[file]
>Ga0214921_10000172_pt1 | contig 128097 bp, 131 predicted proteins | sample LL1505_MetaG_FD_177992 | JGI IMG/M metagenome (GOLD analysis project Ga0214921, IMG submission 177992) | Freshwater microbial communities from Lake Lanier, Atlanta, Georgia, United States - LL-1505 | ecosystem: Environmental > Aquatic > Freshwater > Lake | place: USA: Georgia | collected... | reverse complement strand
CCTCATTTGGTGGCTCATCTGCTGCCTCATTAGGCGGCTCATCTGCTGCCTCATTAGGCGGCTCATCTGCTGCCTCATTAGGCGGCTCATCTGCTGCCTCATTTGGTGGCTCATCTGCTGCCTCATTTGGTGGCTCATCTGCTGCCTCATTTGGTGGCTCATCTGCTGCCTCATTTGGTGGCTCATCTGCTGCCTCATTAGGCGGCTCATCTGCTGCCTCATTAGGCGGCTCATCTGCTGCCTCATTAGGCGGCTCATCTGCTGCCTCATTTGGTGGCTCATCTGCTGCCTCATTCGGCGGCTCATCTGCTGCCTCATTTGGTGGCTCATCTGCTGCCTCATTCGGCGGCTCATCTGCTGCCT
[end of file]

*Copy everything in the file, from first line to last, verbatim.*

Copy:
>Ga0214921_10000172_pt1 | contig 128097 bp, 131 predicted proteins | sample LL1505_MetaG_FD_177992 | JGI IMG/M metagenome (GOLD analysis project Ga0214921, IMG submission 177992) | Freshwater microbial communities from Lake Lanier, Atlanta, Georgia, United States - LL-1505 | ecosystem: Environmental > Aquatic > Freshwater > Lake | place: USA: Georgia | collected... | reverse complement strand
CCTCATTTGGTGGCTCATCTGCTGCCTCATTAGGCGGCTCATCTGCTGCCTCATTAGGCGGCTCATCTGCTGCCTCATTAGGCGGCTCATCTGCTGCCTCATTTGGTGGCTCATCTGCTGCCTCATTTGGTGGCTCATCTGCTGCCTCATTTGGTGGCTCATCTGCTGCCTCATTTGGTGGCTCATCTGCTGCCTCATTAGGCGGCTCATCTGCTGCCTCATTAGGCGGCTCATCTGCTGCCTCATTAGGCGGCTCATCTGCTGCCTCATTTGGTGGCTCATCTGCTGCCTCATTCGGCGGCTCATCTGCTGCCTCATTTGGTGGCTCATCTGCTGCCTCATTCGGCGGCTCATCTGCTGCCT